Casey Berard

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How to Thrive in Challenge

Uncategorized Mar 04, 2021

When things get tough and scary it's normal to feel disoriented, overwhelmed, unsure, fearful, and less then logical. I mean you weren’t expecting that challenge to come out of nowhere.

When we get caught off guard it’s important to give our nervous system some coaching. I don’t know about you but my body in times of perceived emergency overreacts. It thinks I am in immense danger and that I must shut everything down and react. I rarely react well in these moments, especially if they are not true emergencies.


There is rarely urgency in life.

If only we could remember this in the moments when our stress response is beating us down with fear and panic--our blood pressure and breathing rates change and our ability to think and reason go down. To top it off our guilt and shame is piling up because of the dialogue we are having with ourselves.

Rarely are there true true true emergencies.

I googled it. 9-1-1 is really tired of people calling in with non emergencies.

A true emergency is when immediate action is required: someone’s health, safety or property is in jeopardy or a crime is in progress.

They even go on to clarify that it has to be really bad.

An event that involves an immediate threat to a person or property: screams, attacks, gunshots, fire, car accident with injuries or any other medical emergency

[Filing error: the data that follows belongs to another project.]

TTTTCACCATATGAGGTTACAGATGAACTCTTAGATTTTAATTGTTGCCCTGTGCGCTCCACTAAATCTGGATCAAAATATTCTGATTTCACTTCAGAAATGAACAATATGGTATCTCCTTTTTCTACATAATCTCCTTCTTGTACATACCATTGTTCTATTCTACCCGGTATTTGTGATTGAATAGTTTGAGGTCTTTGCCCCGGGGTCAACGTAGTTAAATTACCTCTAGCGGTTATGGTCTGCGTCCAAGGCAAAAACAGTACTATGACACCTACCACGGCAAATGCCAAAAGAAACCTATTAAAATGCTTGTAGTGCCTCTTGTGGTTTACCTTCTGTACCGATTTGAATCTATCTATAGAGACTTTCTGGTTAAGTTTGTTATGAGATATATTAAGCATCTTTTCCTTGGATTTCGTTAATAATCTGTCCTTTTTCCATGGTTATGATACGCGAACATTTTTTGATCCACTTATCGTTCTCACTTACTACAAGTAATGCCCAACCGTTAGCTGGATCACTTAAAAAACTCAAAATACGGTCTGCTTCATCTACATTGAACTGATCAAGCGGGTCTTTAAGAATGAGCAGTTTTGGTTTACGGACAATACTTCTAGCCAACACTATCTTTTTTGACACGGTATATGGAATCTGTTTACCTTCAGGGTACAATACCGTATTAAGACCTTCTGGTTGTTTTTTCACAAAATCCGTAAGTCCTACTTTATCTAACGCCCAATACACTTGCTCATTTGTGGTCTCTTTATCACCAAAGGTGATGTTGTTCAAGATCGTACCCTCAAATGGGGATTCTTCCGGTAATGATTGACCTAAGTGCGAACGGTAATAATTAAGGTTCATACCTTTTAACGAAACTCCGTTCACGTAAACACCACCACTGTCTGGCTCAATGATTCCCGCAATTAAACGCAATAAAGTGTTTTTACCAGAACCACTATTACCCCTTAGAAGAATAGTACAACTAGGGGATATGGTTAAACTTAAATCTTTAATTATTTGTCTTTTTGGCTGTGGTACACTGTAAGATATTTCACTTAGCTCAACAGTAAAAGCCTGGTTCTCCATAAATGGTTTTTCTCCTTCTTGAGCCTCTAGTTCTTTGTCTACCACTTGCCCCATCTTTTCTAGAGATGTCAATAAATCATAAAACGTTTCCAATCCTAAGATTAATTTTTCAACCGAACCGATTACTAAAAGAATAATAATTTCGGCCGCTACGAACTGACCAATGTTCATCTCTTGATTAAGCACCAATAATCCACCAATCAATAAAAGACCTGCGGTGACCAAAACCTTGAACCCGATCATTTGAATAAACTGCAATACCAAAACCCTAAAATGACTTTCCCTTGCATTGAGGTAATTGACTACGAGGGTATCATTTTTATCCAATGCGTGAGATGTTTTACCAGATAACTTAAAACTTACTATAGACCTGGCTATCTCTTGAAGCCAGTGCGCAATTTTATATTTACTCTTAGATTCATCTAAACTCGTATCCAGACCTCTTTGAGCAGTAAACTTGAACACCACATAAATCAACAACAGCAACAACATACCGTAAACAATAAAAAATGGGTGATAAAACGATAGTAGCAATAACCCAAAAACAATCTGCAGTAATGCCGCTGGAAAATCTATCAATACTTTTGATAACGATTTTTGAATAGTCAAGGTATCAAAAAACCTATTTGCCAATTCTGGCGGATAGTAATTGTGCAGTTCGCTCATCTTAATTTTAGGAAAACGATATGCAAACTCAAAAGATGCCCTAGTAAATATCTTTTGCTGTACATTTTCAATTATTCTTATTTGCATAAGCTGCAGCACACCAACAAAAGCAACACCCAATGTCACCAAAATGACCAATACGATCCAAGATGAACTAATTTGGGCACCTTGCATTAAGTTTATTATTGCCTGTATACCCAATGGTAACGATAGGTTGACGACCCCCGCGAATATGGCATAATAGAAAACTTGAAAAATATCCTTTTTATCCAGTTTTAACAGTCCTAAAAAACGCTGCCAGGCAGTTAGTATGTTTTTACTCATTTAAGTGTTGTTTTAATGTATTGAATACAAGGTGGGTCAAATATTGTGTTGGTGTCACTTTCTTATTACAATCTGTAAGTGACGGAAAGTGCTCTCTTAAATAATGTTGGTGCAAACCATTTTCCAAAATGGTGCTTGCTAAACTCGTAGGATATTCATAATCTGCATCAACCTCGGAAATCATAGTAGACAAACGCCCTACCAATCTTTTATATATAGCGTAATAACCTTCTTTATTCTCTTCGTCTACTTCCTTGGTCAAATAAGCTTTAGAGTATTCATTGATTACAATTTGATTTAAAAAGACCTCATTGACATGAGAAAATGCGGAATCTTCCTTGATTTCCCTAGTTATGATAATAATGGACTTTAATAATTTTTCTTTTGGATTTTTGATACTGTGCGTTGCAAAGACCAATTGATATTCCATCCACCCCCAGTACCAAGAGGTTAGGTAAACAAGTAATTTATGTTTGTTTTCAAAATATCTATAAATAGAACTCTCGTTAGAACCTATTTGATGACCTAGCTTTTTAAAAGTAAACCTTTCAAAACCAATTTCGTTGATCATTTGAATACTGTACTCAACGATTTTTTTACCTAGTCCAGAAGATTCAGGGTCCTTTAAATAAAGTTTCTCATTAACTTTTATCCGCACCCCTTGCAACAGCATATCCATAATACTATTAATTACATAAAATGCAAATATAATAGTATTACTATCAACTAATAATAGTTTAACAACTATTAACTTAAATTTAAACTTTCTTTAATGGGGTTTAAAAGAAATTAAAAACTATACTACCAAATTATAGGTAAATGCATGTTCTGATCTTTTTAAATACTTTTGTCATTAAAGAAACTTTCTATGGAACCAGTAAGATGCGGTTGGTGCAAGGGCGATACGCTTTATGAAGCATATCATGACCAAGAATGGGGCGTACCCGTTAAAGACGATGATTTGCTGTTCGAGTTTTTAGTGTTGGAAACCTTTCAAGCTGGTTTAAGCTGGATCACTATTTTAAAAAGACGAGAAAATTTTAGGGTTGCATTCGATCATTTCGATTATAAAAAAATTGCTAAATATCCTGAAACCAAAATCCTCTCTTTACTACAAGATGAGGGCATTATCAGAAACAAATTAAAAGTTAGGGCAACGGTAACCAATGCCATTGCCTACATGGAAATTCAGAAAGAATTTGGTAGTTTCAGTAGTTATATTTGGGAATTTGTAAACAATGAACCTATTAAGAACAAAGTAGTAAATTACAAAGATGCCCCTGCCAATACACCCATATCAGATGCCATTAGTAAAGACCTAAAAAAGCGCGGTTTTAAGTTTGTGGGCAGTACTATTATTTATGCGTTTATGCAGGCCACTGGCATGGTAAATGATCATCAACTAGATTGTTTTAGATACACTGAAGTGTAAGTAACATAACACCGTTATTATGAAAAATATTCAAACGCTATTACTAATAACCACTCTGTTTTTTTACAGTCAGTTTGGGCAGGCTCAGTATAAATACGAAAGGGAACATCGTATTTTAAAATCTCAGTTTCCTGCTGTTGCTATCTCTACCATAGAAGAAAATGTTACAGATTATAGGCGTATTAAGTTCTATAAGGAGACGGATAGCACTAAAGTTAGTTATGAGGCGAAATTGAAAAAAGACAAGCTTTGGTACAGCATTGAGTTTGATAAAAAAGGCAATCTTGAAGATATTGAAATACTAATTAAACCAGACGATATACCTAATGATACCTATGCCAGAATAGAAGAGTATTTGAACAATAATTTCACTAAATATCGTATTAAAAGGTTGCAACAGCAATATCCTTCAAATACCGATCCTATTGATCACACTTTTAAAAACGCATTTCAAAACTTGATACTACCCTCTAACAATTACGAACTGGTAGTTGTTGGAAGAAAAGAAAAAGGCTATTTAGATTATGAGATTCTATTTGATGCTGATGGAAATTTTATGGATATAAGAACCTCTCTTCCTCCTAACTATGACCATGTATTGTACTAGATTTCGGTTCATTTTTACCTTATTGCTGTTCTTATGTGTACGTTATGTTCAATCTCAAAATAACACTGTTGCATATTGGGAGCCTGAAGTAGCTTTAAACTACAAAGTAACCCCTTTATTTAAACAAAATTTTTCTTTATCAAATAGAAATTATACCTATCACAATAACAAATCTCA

A substantive, in-progress crime. This includes fights, break and enters (if there is a suspect on scene) or a report of an impaired driver
A serious crime that has just occurred (e.g., sexual assault or robbery)
A suspicious circumstance that may indicate an imminent criminal act (e.g., prowler, vandal)

I would guess that most of your emergencies are not these, mine certainly aren’t. I can often be heard asking my children if there is a fire, blood or someone has stopped breathing. And I remind them that everything else has the space to pause and take a deep breath.

Fortunately, in a true emergency we just response. And we respond quickly.


When we get caught in an event that is not an emergency but still requires action it is important to calm our out of control body down.

Ideas include:

A change of scenery
Taking deep breaths
Go for a walk
Make a cup of tea
Have sex
Write your thoughts down
Watch a comedy
Listen to music
Anything that gives you some space to think.

Then you can see if you are at a point where we just need to surrender to what is actually happening and allow ourselves to adjust and accommodate to the out-of-control non-emergency we are witnessing or do we need to respond?

We tend to make emergencies out of things that aren't really emergencies and that causes a lot of pain and misery.

The above gentle and kind strategies really help bring our nervous system back into alignment and activate our brains ability to think and react in a more productive and compassionate way.

Let me know how it goes for you.



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